Still of the jazz tradition enough so as LP evoke cool players be it Lee Konitz or Jim Hallit's not his ability to swing or chill that gets the noise contingency's dander up though, but rather his status as Japan's Sonny Sharrock, Derek Bailey, Ray Russell, and Rudolph Grey all rolled into one.
The documents capturing Jojo with Karou Abe live in the '70s are gnarly and caustic indeed, but my favorite recordings are of him with his group, New Direction Unit. Eclipse is one of the most revered though they all are, from Axis to Free Form Suitecaptured on March 14, Let's just say that it's not sitting in a dollar bin.
No need to put off buying that new car now, as this mini-LP reproduction holds all the lava. As is often the case with Jojo's "mass projections" a free-form sort of group heaveit builds slow, the players picking their spots, working towards a climax that boggles the ears. By the time of side two's "Second Session," the group is in a lather that is simply beyond words.
They burn incandescent for over 25 minutes that soars beyond belief. Fans of free jazz and Brotzmann, fans of Double Leopards and Wolf Eyes will find plenty of white-hot plasma here. Out of Cale's budding solo career, it didn't get any better than Parisand with the jump from Reprise to Island on the horizon, he seemed to know better than to try and top or repeat it.
If you already have a copy, this re-mastered edition contains, as bonus tracks, one outtake the acoustic blues of "Burned Out (The Pipes) - Excepter - Alternation (Vinyl and the entire album reassembled from alternate takes and demos, that will shed new light. If you don't have this record, now you have no excuse. If you enjoy the first four Eno solo records, here's the blueprint.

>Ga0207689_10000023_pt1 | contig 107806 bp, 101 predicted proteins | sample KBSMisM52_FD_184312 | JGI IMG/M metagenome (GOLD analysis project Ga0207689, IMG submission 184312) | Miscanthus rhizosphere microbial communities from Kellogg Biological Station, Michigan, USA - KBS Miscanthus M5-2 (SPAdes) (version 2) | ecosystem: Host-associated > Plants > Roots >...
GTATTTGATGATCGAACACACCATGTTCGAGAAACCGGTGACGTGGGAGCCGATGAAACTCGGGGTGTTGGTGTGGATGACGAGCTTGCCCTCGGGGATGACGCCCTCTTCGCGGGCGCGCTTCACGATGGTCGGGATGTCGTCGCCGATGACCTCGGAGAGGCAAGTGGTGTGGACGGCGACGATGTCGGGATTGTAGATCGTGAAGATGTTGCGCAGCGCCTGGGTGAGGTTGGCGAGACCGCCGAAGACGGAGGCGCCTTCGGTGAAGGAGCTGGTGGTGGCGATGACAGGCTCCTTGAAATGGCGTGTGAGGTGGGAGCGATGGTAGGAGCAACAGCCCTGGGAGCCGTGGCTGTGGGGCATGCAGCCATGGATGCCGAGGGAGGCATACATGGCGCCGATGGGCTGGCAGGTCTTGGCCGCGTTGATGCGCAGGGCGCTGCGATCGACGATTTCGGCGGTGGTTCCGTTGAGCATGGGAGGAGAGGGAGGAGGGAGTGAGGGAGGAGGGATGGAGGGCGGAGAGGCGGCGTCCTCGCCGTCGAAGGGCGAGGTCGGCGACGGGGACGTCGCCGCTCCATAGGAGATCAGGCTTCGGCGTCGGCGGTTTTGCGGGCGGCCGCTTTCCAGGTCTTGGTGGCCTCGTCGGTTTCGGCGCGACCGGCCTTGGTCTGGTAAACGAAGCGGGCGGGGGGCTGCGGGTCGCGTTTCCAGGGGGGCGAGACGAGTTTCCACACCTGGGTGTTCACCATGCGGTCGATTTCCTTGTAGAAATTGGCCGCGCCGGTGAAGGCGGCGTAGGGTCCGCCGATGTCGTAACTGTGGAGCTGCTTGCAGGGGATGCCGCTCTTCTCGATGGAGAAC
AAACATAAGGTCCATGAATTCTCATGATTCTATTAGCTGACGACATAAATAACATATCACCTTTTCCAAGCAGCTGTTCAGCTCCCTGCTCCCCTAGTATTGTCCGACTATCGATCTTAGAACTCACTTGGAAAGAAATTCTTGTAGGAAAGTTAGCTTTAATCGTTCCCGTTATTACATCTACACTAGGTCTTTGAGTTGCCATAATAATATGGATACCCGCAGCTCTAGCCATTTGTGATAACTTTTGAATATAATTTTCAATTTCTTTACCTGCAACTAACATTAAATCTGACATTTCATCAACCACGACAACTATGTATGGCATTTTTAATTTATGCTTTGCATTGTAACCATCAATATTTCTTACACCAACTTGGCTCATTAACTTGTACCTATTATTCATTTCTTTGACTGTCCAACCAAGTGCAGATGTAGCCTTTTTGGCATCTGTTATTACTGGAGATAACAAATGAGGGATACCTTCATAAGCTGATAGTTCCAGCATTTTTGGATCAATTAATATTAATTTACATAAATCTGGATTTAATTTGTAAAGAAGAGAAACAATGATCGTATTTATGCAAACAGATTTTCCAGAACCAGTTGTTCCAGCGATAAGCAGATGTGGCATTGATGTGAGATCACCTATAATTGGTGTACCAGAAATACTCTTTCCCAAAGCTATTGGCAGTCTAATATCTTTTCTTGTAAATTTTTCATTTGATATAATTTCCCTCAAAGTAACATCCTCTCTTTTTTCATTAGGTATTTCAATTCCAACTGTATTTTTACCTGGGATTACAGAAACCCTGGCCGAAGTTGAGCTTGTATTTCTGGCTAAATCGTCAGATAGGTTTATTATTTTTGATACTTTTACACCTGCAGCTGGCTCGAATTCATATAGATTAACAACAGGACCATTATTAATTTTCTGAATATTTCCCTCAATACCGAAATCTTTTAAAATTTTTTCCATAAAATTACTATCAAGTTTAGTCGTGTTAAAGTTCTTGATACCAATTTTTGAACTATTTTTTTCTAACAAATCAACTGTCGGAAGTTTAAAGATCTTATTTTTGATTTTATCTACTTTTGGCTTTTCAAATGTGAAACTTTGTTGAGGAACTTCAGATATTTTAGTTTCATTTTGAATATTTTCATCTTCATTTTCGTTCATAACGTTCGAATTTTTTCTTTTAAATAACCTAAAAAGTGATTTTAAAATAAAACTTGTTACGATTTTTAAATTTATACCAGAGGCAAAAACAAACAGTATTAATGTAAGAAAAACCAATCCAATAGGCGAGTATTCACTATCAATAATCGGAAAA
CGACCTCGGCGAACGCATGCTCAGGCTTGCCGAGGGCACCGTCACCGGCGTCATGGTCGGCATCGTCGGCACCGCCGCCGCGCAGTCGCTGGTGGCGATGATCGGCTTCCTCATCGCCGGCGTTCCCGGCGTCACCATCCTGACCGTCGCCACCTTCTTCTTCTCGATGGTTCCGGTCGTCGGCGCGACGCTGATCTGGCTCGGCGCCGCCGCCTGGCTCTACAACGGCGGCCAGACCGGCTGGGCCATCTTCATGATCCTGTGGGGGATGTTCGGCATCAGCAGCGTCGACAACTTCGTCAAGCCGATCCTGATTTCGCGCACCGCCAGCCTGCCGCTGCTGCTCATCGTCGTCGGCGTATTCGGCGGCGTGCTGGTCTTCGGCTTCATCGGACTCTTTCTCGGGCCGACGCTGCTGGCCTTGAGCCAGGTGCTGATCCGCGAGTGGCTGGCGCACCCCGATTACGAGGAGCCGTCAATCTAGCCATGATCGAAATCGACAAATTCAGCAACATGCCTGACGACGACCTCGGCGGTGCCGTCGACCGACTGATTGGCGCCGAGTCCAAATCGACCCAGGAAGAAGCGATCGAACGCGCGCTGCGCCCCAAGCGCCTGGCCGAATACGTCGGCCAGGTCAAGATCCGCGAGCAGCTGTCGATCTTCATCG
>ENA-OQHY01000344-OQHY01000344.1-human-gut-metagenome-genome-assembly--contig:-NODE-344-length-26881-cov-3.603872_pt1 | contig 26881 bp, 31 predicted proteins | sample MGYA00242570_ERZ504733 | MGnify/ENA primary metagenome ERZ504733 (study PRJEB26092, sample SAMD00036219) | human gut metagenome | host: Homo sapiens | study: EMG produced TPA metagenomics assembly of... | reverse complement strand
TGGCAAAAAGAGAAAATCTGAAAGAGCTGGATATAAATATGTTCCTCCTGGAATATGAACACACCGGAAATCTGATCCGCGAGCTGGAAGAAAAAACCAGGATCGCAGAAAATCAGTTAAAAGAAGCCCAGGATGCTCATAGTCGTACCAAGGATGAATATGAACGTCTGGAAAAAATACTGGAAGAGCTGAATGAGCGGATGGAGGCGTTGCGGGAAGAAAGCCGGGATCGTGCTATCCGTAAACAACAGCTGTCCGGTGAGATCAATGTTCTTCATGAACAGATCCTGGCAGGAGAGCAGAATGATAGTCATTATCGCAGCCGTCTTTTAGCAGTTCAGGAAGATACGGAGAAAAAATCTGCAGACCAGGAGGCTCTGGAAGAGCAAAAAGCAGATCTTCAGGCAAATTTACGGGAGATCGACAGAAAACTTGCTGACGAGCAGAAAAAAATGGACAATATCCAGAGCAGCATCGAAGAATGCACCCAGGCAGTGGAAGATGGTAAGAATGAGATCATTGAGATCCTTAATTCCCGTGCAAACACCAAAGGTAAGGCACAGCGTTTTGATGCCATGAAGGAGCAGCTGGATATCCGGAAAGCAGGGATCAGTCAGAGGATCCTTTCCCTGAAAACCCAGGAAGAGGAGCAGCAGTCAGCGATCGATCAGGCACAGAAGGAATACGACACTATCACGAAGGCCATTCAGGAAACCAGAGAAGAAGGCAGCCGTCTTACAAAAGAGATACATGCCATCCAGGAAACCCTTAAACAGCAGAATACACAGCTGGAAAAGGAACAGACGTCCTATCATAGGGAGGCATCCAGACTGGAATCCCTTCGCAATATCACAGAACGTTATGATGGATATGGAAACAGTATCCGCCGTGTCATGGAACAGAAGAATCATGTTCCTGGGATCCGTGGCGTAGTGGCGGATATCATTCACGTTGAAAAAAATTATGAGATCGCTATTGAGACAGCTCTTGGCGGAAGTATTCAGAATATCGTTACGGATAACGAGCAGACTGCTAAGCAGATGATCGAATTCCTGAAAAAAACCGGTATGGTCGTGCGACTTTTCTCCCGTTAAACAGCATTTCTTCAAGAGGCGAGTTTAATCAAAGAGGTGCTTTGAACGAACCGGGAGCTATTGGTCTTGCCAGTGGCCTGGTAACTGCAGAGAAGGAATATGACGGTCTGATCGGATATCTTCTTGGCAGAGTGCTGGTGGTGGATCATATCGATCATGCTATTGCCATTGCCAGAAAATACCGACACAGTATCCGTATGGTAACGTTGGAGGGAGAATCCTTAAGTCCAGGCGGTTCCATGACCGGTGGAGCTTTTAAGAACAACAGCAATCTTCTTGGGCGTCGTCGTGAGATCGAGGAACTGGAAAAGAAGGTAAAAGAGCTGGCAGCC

Some of the most striking lyrical imagery ever committed to pop is contained within its cream-white parlour; an incomparable merging of gentle yet assured songs, orch-pop, dub yes, dubcountry, blues, glammish rock, and pensive drone, and moreover, the sensibilities to merge all of these styles into a seamless, offhandedly academic bundle, and to create an album that improves with each listen, with songs that seem to grow more meaningful off of one another.
There may be no better sequence of songs than "Macbeth" into the title track and then into "Graham Greene. You owe it to yourself to introduce or reintroduce Paris into your life.
Now here's a record that legitimately deserves adjectives like "smoky," and "druggy," and "narcoleptic," and even though I've just started writing this blurb, I'm sure I'll use at least one of these words again in the ensuing paragraphs. Try not to roll your eyes if the phrase "kaleidoscope drones" pops up as well.
It's that kind of record -- an album of two smoky and enigmatic, mindfucked live performances from Vanguard's thinking man, Sandy Bull. But is it folk music!?
Guitar primitive? Instrumental jamming? Another J Spaceman joint!? What is this music? Plus, as is noted in the title, it all took place on Valentine's Day. Far out. I can't think of a more unsentimental place to take your lover -- let's go hear this notoriously erratic genius mutter to himself, while making the most gorgeously, genre-defying, twisted downer shit ever.
We'll try not to kill ourselves. That said, thank god somebody taped this stuff, because it makes the best early morning "I shouldn't have had that last Mojito" music ever. A gloriously narcoleptic told yalo-fi, and flat-out beautiful trip -- heaving, melodic drones, arhythmical netherworld raga virtuosity, and one unforgettable night of music haunting the liminal spaces of baby booming lovebirds in the San Francisco area.
Now only if someone had taped the conversations in the car rides home. Re issue of the year? Japanese folksinger Hako Yamasaki was only eighteen or nineteen when she released her sophomore album, Tsunawatariin Graced with a pathos-laden voice, she was able to summon almost unfathomable levels of desolation for a person of such tender years.
Eschewing any sort of sunny breeziness a la Sachiko Kanenobu, her early albums are practically exercises in forlornness, a point which her record company LP quick to drive home by commissioning brooding photographic portraits in muted tones of Yamasaki standing silently alone on rain soaked streets, while her long, jet black hair framed the reticent and troubled looks on her face.